The black body is a recurrent topic in your work. The Black Lives Matter movement has gained momentum during these past few months. How has that resonated with you?

It had a positive effect on my work. The Black Lives Matter movement has become more visible during the quarantine. People had the time and the willingness to act. Without this specific context, it would have been just another protest. 

While working on my piece we talked a good deal about psychology, and it meant I had to speak about issues like my childhood. I was born in a white society and culture. Through the years, I have grown more confident to speak about this past and to present my views on topics like socialism and colonialism. I’m using this white side of me in my work with more confidence. In my previous project, I researched self-hate and self-love. They are the extremes that shape our identities. For instance, the way I know white identity is that I exist on this threshold, where I’m not seen as black, but brown. In Slovenia I was associated with the Gypsies and seen as black, but in Africa I’m considered white – they’d scream at me: “white woman” (because of my hair). So it depends on where you are. We’ve been talking about racism for ages and we have to realize there’s more to it than just a single narrative. It’s not just slavery, it’s also identity, it’s power structures, it’s whiteness. It’s a layered and complex subject.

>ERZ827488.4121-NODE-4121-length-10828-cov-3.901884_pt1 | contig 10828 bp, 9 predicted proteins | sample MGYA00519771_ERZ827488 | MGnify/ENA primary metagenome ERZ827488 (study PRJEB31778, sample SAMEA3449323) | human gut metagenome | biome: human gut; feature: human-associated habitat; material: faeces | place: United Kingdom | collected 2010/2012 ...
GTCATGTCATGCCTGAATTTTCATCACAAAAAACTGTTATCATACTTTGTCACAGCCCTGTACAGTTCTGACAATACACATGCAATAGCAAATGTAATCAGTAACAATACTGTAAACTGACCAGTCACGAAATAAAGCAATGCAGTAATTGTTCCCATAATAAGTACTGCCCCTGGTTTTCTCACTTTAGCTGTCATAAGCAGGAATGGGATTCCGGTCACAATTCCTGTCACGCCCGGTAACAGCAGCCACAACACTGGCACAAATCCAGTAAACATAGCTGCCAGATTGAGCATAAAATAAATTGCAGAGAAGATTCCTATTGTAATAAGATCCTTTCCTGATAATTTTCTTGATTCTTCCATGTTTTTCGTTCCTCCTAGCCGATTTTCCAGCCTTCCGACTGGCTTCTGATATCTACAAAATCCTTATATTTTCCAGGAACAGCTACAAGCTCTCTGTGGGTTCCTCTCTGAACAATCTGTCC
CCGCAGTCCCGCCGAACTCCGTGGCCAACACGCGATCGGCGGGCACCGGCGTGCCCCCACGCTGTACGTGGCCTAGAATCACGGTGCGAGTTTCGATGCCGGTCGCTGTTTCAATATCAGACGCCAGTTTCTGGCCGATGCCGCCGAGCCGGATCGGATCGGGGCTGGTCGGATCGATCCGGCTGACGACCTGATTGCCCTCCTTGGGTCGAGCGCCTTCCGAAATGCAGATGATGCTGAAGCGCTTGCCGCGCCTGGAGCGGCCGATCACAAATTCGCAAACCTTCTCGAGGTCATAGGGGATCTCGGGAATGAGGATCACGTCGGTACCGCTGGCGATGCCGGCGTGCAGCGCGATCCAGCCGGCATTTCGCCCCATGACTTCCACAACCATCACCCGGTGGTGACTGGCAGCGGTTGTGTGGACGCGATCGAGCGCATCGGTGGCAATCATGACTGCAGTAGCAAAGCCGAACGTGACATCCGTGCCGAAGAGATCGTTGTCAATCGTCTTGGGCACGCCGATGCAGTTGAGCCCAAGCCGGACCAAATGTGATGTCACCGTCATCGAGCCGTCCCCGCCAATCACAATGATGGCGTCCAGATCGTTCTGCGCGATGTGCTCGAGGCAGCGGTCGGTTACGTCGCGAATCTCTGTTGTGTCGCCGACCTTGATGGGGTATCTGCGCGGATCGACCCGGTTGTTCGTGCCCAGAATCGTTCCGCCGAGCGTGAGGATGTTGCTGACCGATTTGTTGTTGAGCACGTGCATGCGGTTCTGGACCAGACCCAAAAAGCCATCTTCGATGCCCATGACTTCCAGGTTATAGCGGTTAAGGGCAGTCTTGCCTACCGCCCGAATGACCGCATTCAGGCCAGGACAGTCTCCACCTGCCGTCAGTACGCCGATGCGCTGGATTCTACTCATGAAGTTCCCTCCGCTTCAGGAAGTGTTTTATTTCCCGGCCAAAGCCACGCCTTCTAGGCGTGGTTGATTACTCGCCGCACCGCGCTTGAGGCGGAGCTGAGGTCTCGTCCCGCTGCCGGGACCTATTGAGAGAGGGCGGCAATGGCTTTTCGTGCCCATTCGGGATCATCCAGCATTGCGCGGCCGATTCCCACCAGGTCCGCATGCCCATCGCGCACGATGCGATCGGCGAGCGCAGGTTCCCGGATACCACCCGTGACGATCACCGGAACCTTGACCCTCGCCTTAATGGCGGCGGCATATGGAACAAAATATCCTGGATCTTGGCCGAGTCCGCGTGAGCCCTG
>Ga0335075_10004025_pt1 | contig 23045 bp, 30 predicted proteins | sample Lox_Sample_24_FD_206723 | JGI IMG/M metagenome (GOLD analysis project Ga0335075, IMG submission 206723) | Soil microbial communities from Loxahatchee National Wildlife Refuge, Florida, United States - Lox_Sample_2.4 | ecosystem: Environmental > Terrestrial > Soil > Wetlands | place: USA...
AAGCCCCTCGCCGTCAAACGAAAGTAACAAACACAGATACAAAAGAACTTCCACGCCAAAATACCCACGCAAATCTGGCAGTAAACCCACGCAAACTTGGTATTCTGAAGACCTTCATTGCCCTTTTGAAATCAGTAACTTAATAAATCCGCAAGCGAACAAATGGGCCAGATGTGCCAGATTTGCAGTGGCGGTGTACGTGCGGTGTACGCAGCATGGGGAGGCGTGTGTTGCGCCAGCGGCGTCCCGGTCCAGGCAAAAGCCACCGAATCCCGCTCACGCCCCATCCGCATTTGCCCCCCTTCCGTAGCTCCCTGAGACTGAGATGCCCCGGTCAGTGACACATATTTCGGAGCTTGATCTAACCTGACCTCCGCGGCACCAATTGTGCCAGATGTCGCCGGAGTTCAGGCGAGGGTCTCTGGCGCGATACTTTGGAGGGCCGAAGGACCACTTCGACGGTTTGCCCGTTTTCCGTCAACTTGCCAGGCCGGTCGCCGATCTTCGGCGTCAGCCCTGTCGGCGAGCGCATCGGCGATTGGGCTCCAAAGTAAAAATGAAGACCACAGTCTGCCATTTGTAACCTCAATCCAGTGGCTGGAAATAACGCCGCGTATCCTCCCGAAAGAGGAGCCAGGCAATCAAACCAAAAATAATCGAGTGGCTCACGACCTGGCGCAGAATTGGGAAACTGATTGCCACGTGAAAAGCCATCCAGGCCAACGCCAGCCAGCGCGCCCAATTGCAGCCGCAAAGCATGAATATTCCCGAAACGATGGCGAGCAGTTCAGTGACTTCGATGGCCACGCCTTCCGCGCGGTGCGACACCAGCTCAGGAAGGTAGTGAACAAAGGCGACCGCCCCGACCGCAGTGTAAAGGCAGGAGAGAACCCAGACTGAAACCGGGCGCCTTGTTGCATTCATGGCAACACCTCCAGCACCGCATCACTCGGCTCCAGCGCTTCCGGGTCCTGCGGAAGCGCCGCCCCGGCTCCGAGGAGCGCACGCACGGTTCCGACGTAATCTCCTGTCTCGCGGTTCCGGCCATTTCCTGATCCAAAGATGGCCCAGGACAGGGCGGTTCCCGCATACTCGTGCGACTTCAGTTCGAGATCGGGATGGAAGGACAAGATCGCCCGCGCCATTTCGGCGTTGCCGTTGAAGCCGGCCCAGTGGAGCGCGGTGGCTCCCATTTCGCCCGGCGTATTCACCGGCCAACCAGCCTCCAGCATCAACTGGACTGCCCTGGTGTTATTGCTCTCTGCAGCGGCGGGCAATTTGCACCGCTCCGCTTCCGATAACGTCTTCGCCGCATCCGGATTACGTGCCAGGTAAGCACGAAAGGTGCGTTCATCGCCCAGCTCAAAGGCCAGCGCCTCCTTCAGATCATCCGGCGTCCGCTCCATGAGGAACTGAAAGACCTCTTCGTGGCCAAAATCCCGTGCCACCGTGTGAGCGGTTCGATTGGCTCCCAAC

For me, it all started with the riots in the USA during the 1990s, after Rodney King was beaten up by the Los Angeles police. I watched the coverage on TV at home, where I had no representation of people of my colour besides Bill Cosby, Michael Jackson, and a few people in the movies like Eddie Murphy. That was when I first realized: there is this universally felt anger, and I feel it too, and I have a problem with the white society I live in.